NEWARK, N.J. Nine dancers stand in a tight wedge formation, heads thrown back, ready for their opening steps. They are a study in concentration until one smacks his lips loudly and the others dissolve into giggles.
I said I wanted you to think about kissing the ceiling, not actually kiss it,'' says their instructor.
She is Nasha Thomas-Schmitt, director of arts and education for the Alvin Ailey Dance Found-ation and a former dancer with the company. Her students are not professionals but sixth and seventh graders rehearsing at Newark's Dr. Martin Luther King, Jr. School, as part of Revelations: An Interdiscip-linary Approach,'' a weeklong program based on Alvin Ailey's signature dance, Revelations.''
Done in tandem with the group's American tour, the four-year-old program exposes children to new ways of thinking and expressing themselves through dance, poetry and history. At the end of each week, the students give a small performance for the instructors, and are invited to see a live performance of Revel-ations.''
This year the program toured nine cities. Newark is the last.
The curriculum is rigorous, with nightly writing assignments and much choreography to invent and learn.
It's basically a crash course for these kids, who mostly come from poor families,'' says the school's music teacher, Francine Miller.
It exposes them to something that kids in other schools get on a regular basis. They need this stuff in order to be whole people.''
For many of the youngsters, the program is the only exposure to modern dance. The Ailey instructors hope to spark something in the students that will begin a lasting interest in the arts.
After a brief warm-up that includes a lot of giggling and wise cracks, the youngsters sit down on floor and Thomas-Schmitt turns to the Word Wall,'' a big sheet of paper on which the children have written words they associate with dance: beat, ballet, tap, rhythm.
Let's add 'fun,''' Thomas-Schmitt says.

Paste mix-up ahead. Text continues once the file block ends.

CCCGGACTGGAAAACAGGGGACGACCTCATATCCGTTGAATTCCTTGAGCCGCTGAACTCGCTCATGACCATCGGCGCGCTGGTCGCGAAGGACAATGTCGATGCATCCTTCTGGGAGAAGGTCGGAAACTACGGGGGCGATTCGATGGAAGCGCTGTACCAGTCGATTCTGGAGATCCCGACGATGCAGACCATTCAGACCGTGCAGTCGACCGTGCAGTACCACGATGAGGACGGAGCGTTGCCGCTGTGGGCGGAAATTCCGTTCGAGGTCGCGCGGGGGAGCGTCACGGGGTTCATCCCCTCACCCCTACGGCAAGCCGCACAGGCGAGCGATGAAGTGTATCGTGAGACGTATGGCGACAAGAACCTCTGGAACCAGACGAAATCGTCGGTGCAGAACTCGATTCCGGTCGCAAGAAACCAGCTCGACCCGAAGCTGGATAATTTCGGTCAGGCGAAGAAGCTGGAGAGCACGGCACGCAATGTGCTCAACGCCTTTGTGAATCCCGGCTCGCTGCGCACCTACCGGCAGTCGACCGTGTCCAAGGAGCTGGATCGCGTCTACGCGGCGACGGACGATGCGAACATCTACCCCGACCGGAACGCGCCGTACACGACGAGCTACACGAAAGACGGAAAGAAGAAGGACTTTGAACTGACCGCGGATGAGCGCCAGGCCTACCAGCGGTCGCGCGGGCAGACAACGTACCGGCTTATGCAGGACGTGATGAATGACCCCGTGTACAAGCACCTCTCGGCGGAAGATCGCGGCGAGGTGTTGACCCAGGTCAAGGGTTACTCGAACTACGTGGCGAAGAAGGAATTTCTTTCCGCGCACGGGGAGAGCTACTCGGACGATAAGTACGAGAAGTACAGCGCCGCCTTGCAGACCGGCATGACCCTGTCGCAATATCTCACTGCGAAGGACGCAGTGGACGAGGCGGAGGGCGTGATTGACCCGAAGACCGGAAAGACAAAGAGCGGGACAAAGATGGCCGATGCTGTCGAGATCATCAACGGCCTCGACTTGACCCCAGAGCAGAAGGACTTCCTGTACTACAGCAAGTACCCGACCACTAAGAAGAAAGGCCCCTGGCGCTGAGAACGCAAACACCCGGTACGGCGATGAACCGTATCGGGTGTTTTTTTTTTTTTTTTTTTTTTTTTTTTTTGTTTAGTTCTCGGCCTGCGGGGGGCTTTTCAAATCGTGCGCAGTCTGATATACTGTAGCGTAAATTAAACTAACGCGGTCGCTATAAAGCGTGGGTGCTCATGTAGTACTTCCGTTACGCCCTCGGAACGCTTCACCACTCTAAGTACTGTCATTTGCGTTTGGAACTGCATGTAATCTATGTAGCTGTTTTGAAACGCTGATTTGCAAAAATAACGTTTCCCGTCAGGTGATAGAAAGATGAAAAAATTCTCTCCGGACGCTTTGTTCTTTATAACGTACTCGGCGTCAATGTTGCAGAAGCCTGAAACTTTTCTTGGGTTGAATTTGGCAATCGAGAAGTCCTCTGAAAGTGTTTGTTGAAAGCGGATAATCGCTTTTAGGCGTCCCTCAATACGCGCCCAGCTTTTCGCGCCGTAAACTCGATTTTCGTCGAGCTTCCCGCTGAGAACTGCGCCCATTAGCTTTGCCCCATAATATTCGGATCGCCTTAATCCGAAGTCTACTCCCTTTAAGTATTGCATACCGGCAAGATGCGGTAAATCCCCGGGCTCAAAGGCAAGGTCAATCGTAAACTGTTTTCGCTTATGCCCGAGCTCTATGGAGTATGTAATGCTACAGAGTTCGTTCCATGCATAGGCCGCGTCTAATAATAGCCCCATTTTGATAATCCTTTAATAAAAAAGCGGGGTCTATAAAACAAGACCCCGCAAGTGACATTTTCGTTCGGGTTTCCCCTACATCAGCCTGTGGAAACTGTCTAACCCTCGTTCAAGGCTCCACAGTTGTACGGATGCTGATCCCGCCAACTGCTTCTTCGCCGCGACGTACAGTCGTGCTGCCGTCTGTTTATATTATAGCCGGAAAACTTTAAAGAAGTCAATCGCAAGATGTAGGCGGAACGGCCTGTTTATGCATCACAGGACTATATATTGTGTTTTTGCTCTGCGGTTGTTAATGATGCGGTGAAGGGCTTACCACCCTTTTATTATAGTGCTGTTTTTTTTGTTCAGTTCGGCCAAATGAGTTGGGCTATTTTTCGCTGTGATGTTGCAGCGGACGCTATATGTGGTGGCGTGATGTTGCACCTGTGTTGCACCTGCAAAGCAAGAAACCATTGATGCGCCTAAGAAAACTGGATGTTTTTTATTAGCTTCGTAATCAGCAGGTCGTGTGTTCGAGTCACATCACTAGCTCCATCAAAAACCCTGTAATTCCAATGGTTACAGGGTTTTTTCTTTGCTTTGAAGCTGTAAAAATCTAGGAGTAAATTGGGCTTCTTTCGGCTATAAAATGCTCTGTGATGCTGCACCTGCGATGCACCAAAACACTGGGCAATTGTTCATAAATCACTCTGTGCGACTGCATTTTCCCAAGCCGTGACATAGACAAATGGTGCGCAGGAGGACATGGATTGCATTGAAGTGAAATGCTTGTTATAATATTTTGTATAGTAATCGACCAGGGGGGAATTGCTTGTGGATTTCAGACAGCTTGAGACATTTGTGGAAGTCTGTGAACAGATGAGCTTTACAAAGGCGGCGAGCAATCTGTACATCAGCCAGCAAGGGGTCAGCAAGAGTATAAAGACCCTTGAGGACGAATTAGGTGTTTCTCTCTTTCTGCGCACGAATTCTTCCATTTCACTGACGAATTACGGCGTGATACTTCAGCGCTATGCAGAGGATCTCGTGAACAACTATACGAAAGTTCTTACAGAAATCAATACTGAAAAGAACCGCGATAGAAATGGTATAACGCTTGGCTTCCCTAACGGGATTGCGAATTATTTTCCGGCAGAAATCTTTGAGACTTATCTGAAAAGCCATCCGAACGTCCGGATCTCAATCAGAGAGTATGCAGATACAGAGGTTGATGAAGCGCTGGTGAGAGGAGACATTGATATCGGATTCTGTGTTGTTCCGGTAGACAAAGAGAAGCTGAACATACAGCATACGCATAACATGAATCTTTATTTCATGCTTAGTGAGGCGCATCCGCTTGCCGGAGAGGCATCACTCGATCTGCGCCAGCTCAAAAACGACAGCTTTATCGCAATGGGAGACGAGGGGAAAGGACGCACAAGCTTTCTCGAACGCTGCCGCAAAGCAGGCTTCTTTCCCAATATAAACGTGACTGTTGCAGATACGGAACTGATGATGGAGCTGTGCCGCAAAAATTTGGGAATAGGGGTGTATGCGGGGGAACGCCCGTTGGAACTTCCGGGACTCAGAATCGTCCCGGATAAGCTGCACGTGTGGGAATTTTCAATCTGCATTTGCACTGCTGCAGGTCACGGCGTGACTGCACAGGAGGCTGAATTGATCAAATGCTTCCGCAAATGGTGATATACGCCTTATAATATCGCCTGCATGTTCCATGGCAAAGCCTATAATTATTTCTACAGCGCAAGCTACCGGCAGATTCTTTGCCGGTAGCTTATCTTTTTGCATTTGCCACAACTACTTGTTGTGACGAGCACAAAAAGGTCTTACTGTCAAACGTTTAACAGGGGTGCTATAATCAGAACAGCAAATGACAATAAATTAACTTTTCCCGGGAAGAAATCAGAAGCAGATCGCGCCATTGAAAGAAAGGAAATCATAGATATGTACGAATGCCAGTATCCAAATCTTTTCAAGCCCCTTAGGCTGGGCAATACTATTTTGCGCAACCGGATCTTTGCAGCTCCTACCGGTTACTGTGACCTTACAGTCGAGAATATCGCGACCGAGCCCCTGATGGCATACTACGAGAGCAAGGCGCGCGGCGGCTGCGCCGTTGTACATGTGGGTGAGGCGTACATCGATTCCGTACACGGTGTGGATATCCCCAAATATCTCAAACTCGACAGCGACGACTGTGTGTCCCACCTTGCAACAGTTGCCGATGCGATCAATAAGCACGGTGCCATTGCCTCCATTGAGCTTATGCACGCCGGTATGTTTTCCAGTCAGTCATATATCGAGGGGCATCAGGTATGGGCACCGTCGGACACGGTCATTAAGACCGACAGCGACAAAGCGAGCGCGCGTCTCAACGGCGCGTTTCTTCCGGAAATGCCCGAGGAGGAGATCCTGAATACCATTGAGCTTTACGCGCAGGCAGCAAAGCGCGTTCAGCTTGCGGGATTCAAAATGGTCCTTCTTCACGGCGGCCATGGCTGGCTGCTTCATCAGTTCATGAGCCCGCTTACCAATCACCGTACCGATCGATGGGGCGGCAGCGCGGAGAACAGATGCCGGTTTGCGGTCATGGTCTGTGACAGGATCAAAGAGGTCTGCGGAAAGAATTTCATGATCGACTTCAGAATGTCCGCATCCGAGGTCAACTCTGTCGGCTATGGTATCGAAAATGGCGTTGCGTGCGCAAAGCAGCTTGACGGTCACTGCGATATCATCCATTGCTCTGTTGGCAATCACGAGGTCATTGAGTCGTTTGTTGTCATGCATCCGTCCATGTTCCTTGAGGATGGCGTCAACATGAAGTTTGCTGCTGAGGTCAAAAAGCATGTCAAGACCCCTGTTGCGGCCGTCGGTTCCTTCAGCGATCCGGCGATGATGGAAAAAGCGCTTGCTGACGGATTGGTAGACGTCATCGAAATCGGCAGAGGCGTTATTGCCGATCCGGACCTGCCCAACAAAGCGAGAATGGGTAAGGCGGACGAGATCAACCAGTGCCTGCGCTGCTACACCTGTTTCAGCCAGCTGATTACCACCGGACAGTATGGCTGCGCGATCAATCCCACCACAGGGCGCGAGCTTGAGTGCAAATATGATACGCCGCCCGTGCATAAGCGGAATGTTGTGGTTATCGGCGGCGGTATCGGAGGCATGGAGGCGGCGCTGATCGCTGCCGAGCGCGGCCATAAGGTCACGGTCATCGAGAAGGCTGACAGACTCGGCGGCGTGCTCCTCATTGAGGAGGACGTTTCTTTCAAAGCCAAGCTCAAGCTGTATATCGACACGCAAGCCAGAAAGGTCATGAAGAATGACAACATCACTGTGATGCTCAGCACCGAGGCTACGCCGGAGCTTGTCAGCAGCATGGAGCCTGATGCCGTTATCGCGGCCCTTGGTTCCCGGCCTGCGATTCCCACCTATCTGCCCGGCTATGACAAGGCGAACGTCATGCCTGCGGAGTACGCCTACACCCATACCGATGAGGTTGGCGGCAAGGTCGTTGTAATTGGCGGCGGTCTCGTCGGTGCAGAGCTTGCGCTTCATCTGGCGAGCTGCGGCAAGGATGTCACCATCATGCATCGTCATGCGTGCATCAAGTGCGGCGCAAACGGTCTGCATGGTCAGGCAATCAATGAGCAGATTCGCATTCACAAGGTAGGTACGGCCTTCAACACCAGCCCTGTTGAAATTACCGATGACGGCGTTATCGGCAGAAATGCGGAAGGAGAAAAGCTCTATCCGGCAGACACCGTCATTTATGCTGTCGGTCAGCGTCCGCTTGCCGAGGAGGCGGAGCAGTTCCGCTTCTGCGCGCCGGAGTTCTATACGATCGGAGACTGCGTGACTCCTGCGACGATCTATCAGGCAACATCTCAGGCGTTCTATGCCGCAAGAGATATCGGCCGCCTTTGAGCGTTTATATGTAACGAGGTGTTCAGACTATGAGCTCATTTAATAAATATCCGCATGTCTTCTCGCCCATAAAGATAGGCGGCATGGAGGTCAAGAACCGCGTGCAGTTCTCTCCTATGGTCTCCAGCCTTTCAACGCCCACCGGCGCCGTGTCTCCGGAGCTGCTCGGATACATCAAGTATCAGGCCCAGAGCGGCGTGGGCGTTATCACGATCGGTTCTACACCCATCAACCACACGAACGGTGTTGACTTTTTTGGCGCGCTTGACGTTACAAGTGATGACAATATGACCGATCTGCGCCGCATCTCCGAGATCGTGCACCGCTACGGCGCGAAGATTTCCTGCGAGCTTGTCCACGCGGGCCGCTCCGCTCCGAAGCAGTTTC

It's already there,'' a little girl points out.
Well, we're going to add it again, bigger,'' Thomas-Schmitt responds, writing FUN in capital red letters.
Then the instructors read some of the poems the students did as homework assignments.
In one, titled Dancing,'' Angel Howard writes: When I dance I flow, I practically glow. Just to give you a secret, I feel like I'm the queen of the show.''
As they separate into groups for I've Been Buked,'' the first part of Revelations,'' Steven Douglas, a thin seventh-grader with an intense, slightly mischievous gaze, hands Thomas-Schmitt a poem he brought in for her.
Written by Douglas and his sister, Tiffany, it describes their feelings after the death of their parents.
I'm fighting for the day I'll get through it all,'' runs the refrain.
Struggle and resistance are key components of Revel-ations,'' which is choreographed to a series of spirituals and based on Ailey's childhood experiences in a Baptist church in Texas.
These plies are heavy, like you're being pushed down,'' says Thomas-Schmitt, explaining the opening choreography in which the dancers take a wide stance and sink low while bending their knees. But are you going to let someone push you down?''
No,'' the class choruses.
So there's resistance. You must put feeling into your movement.''
The children dutifully retry their plies.
Thomas-Schmitt reminds them not to forget their next assignment, a poem they will use to choreograph a new dance.
Asked what he is going to write about, Douglas doesn't hesitate.
I'm going to stick to my usual subject my parents.''
The Alvin Ailey Dance Co. will perform at Newark's New Jersey Performing Arts Center, through Sunday.
On the Net:
Alvin Ailey Dance Foundation: www.alvinailey.org
New Jersey Performing Arts Center: www.njpac.org
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